Judaism has the Bar/Bah Mitzvah and Catholicism has Confirmation for young people in their early teens. These rituals are a way for the larger religious community to welcome and acknowledge them as adults capable of making their own choices (and with all the responsibilities that go along with it).
(snip)

A bar or bat mitzvah in Judaism is sort of about making their own choices as adults.  It's that they are now responsible, instead of their parents, for keeping the 614 commandments (mitzvot). They are also eligiable to lead religious services and be counted as part of the minimum number of people needed to say certain prayers.

In a pagan context they'd be allowed to lead a circle instead of just being part of it.

Depending upon the pagan tradition, leading a ritual may be one way to cap or start the cerimony.

I will suggest that after going thru the ceremony, that there really be a change of status, either within the US legal framework or within the religoius community framework.
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« Reply #10: July 22, 2010, 07:52:42 pm »

I will suggest that after going thru the ceremony, that there really be a change of status, either within the US legal framework or within the religoius community framework.
THIS.

IMO, it's not whether there's a formal ritual or ceremony to mark it that's significant, it's whether the young person is treated as an adult member of the community after passing the milestone in question.

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« Reply #11: July 22, 2010, 08:38:25 pm »

I will suggest that after going thru the ceremony, that there really be a change of status, either within the US legal framework or within the religoius community framework.

my oldest will be ten in November, and I look at a few things when going for rite of passage demarcations.  First and foremost, it can't be made up.  It has to be something real and significant in which you can give an appropriate degree of adult privilege and adult responsibility in a way that the person experiencing the passage is prepared for and capable of handling successfully.  Giving someone a rite of passage to have them feel they failed to maintain the degree of responsibility that passage involves wouldn't be confidence building.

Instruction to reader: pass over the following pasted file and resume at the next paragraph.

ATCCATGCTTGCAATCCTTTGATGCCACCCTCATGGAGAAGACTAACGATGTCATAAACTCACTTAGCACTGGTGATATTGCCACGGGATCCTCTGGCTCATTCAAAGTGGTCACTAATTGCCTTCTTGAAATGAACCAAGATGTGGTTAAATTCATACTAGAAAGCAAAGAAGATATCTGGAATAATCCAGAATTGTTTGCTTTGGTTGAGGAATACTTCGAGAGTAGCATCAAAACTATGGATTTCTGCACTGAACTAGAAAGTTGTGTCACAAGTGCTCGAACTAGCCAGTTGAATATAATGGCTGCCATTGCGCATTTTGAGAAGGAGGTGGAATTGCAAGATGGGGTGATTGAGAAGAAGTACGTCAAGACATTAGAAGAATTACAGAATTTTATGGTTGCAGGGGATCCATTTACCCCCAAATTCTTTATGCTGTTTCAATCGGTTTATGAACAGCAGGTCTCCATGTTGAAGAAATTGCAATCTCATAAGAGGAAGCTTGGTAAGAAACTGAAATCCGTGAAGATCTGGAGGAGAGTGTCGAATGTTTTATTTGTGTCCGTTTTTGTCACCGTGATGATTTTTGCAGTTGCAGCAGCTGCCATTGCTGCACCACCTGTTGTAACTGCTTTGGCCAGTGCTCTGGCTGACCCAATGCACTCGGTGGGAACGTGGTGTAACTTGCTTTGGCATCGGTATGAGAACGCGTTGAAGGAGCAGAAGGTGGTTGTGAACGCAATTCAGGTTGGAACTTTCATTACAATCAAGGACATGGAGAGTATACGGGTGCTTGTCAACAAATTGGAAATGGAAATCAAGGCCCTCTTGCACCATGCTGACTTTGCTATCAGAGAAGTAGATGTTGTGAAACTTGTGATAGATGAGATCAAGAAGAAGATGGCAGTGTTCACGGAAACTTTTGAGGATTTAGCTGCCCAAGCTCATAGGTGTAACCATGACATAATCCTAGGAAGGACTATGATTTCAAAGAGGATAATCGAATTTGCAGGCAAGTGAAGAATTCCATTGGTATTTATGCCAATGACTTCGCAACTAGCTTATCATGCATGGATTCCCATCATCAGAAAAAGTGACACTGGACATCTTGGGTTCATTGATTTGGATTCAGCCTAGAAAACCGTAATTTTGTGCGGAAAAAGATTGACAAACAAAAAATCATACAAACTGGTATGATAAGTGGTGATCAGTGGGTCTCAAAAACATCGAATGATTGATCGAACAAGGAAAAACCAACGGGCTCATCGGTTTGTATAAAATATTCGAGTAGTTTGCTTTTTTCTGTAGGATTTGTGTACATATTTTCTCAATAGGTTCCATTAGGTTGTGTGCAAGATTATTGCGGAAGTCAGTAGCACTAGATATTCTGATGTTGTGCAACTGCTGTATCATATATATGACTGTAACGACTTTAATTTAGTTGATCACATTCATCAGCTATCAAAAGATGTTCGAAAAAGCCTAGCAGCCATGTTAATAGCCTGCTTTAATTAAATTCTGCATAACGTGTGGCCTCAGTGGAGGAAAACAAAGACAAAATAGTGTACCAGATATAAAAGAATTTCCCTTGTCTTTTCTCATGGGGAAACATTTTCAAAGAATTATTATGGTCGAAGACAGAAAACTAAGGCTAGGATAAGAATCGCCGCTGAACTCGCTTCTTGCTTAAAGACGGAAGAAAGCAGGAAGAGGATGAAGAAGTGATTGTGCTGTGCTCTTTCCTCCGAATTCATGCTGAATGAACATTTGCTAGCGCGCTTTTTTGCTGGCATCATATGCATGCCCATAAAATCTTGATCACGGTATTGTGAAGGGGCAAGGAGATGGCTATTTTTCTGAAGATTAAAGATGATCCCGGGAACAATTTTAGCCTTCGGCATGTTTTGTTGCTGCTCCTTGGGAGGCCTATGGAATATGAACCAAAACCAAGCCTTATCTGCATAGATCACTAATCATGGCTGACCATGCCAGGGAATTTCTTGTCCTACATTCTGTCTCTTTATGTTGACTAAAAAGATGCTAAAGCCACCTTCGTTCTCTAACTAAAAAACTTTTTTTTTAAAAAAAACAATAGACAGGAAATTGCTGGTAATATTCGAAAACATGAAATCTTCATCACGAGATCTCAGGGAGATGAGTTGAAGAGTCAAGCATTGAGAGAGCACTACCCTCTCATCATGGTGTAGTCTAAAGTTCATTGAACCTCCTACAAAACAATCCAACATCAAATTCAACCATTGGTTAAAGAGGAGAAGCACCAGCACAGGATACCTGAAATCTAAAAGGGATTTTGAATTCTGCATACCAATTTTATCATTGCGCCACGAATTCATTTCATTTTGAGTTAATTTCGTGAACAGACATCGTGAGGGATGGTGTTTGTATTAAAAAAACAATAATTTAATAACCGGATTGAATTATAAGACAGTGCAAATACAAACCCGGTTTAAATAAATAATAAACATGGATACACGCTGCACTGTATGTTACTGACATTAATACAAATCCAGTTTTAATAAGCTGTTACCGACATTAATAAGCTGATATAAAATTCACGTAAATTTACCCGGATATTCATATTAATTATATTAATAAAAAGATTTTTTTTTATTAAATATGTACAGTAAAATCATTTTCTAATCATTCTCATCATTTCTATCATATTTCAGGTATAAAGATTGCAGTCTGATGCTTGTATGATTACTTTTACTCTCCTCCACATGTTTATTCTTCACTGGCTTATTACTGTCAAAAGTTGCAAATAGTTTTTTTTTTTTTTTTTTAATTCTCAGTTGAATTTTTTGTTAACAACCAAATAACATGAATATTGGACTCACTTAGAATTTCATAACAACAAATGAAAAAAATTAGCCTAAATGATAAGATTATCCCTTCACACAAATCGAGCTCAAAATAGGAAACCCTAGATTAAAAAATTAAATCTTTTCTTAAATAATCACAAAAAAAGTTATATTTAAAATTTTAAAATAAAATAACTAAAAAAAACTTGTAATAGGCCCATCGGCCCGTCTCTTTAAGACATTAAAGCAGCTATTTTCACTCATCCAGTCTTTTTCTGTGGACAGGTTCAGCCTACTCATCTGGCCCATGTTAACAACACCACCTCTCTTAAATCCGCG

A watch has been the most significant rite of passage that my oldest has received.  The responsibility to keep time, to be allowed the privilege of walking to a friends house without an adult holding his hand and being given a time to be home by.

Presentation of said watch might have been done in a shiny and significant way.  We're sort of understated so he was given the watch as a condition of some additional freedom.

Perhaps an introductory initiation to the stove or an allowance increase might be things you can work into a ritualized moment but I would be careful to avoid rituals that focus on the giving up of one thing for another at this point.  I know at 11 I was in no way ready to give up dolls for dating.  I was probably somewhere around playing with the dolls when no one was looking and pretending I knew what boys liked and what was 'fashionable' at the time.

Maybe an introduction to the hair straightener, or a first trip to get a pedicure might be age appropriate and a bonding experience, with a token gift like a charm or an inexpensive watch or scarf.
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« Reply #12: January 24, 2011, 12:55:24 am »

A bar or bat mitzvah in Judaism is sort of about making their own choices as adults.  It's that they are now responsible, instead of their parents, for keeping the 614 commandments (mitzvot). They are also eligiable to lead religious services and be counted as part of the minimum number of people needed to say certain prayers.

In a pagan context they'd be allowed to lead a circle instead of just being part of it.

Depending upon the pagan tradition, leading a ritual may be one way to cap or start the cerimony.

I will suggest that after going thru the ceremony, that there really be a change of status, either within the US legal framework or within the religoius community framework.




i do not think i was ready for you to put words in quotation marks. i'll think about what you really want when you put your search in quotes and try to return something that makes sense.
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« Reply #13: January 24, 2011, 06:02:22 am »




i do not think i was ready for you to put words in quotation marks. i'll think about what you really want when you put your search in quotes and try to return something that makes sense.


Uh, what? Your post makes zero sense to me.
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« Reply #14: January 24, 2011, 12:34:39 pm »

Uh, what? Your post makes zero sense to me.

ESL troll?